The celebrations of Carnaval began last night. In Buenos Aires 30 streets around the city were blocked so more than 30 corsos could take place every weekend until the end of February, Saturdays from 7pm – 2 am and Sundays from 7 pm to midnight. A corso is a carnival foot parade. More than 105 murgas with more than 17,000 members were chosen in pre carnaval competitions by panel of experts in music, wardrobe, dance and larger than life dolls and puppets. A murga is not quite like a Brazilian Samba School but more like a second line parade with a script. Murga has been one of the forms of social art that more grew in Argentina, at the greater rate than the political and economic crises.
King Momo seized again the bodies and souls of more than 17,000 people, who got the 2009 Carnival dancing and singing in 105 murgas at the 30 corsos that were organized simultaneously in different districts from all the city. With ingenious names and colors the murgas, for more than ten years considered a cultural patrimony of the city, put rhythms to the barrios.
Carnaval celebrations go all the way back to 1869. That year the first corso took place in Buenos Aires, with comparsas of black and “blackened” whites, that shone with their costumes and their rhythm, while their singing and their wild and harmonic dancing shot legs and arms into the air. The music of La cumparsita, which means a small comparsa, was originally written as a marching song for a small murga of college students in Montevideo, Uruguay.
Back in the nineteen sixties, in the city of Buenos Aires the celebration of carnaval was a time of the year to let go of inhibitions and take to the streets to dance, parade and become part of a masked crowd that moved about the city engulfed in a cacophony of drums, chants and popular tunes. It was all about coming out.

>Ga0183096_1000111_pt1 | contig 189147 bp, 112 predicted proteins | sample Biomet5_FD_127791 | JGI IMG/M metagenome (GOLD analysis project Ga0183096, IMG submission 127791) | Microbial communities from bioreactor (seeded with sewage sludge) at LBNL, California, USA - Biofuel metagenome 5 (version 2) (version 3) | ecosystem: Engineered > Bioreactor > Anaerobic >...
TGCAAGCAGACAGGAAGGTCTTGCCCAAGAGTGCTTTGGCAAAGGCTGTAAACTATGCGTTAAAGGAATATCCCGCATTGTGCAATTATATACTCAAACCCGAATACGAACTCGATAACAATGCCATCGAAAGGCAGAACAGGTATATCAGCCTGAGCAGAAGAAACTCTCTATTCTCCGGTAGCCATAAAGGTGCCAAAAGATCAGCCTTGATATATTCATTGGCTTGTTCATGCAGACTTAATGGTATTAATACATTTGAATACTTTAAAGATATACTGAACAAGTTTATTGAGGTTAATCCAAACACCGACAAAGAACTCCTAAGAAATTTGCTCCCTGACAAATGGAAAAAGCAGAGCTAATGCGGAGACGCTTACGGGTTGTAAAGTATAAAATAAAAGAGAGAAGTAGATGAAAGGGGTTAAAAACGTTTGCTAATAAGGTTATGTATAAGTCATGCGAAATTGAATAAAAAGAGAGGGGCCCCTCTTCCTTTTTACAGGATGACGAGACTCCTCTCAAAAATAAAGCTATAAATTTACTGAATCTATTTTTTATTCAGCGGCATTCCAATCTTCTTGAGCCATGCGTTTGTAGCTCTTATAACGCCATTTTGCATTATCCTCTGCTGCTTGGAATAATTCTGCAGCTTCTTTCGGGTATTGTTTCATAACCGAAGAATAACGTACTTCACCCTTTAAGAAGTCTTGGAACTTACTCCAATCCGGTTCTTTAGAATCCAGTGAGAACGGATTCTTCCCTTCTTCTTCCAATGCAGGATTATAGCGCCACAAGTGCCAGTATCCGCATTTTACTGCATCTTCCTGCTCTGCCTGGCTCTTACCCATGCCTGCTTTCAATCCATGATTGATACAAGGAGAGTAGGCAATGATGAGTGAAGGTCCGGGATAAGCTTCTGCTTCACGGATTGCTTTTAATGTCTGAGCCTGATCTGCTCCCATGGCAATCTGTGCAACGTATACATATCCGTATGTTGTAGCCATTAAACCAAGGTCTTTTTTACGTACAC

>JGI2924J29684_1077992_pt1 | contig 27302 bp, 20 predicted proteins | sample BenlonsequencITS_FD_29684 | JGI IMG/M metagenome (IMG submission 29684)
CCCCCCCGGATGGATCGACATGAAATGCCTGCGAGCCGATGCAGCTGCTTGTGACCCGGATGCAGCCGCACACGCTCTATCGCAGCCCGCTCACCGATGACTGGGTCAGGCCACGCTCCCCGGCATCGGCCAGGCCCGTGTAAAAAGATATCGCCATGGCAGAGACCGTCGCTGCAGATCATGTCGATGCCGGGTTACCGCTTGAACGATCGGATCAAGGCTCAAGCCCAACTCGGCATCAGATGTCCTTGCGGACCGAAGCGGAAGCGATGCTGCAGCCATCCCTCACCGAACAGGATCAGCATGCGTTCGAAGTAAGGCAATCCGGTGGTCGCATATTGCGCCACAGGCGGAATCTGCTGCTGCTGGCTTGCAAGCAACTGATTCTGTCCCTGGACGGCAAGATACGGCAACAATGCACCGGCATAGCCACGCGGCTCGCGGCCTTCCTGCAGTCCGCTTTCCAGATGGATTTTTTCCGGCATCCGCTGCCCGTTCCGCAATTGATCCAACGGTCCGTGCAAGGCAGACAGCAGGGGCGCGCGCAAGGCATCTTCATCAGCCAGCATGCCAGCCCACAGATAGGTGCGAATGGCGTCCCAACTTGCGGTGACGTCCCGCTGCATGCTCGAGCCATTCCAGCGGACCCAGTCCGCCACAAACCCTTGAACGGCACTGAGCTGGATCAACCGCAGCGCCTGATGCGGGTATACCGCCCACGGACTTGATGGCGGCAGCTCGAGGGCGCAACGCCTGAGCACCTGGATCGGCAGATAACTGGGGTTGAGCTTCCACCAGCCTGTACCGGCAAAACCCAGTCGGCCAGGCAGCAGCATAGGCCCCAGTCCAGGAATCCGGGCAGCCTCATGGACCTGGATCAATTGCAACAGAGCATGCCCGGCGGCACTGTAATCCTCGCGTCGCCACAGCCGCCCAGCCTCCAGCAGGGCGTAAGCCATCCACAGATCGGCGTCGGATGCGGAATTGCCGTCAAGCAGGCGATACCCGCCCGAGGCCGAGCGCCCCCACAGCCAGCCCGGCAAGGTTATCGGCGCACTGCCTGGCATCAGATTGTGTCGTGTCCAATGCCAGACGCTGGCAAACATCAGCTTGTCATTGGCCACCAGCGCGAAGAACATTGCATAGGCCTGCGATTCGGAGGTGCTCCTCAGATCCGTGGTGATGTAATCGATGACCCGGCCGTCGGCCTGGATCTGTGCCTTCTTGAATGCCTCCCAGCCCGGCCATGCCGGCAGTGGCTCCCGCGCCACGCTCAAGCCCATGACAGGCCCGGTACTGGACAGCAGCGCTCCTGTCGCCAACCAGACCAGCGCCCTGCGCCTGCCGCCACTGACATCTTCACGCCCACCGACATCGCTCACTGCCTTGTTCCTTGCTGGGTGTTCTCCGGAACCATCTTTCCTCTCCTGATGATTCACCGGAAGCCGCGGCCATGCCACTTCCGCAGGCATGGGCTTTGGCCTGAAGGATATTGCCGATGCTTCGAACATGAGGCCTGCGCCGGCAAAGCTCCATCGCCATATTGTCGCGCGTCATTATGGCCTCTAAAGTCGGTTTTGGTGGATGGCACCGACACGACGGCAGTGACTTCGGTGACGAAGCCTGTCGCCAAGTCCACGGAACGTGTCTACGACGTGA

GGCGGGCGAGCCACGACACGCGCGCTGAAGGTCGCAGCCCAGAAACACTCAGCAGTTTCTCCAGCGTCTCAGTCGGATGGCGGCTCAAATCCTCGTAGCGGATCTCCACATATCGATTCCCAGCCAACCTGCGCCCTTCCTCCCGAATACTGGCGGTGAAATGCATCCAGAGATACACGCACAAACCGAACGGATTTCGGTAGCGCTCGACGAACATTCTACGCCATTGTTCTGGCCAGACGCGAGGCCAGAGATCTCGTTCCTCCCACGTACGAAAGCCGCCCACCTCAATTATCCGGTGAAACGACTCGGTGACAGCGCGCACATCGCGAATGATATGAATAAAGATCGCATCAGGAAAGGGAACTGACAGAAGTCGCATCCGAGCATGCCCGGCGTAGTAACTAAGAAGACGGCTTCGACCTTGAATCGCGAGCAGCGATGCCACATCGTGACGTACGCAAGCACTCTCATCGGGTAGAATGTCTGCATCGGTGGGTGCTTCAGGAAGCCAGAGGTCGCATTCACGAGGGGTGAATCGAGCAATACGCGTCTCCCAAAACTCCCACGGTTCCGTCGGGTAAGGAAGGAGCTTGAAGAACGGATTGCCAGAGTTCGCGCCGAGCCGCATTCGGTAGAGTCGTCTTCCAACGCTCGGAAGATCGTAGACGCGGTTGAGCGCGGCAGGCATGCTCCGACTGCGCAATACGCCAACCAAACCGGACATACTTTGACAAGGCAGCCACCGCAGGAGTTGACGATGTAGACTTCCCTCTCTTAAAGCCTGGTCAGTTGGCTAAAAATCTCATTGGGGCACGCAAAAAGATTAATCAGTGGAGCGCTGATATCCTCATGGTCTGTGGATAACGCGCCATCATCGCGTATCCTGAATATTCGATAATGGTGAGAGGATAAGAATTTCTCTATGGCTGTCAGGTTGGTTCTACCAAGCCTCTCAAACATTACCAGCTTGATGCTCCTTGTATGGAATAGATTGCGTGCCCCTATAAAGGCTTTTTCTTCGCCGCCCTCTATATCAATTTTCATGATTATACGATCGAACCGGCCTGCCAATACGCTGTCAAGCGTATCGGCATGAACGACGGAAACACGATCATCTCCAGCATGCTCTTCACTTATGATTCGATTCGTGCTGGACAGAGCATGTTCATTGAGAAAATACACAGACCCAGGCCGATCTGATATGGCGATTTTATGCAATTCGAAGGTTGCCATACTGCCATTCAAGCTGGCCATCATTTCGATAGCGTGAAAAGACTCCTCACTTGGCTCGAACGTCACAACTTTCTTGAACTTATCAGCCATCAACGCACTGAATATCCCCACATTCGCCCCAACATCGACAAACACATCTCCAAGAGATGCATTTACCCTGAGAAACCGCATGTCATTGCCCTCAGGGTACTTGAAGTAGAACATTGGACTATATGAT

As it happened during our parents’ and grandparents’ generations, all the popular social clubs offered the possibility to dance to the greatest orchestras of that time. The announcements filled full pages in the newspapers. Posters, fliers and hand bills were all over the city walls and sidewalks. In retrospect, the choices were overwhelming. Anibal Troilo in Avellaneda at the Racing Club. Osvaldo Pugliese in Atlanta at Villa Crespo. Juan D’Arienzo at Club Atletico Boca Juniors. Carlos Di Sarli at Velez Sarfield. Francisco Canaro at the Luna Park.
Carnaval was a time for venturing out and it was the greatest time to be young and bold at the end of summer in Buenos Aires. Carnaval was a time when eyes made the first contact from behind a mask, encouraging the shy to be daring, reassuring the undecided to take a chance to openly express the feeling of attraction.
That New Orleans, the Crescent City, is part of the United States baffles a visitor’s mind. Long after the city was acquired as part of the Louisiana Purchase, traces of nobility, aristocracy and the diversity of races, languages and cultural traits seem to preserve the rituals of celebration of the greatest free show on earth. They call it Mardi Gras, but it is carnaval minus tango. So we take a break from the ritual of the embrace and embrace the ritual of parades.
The Krewe de Vieux rolls through the French Quarter
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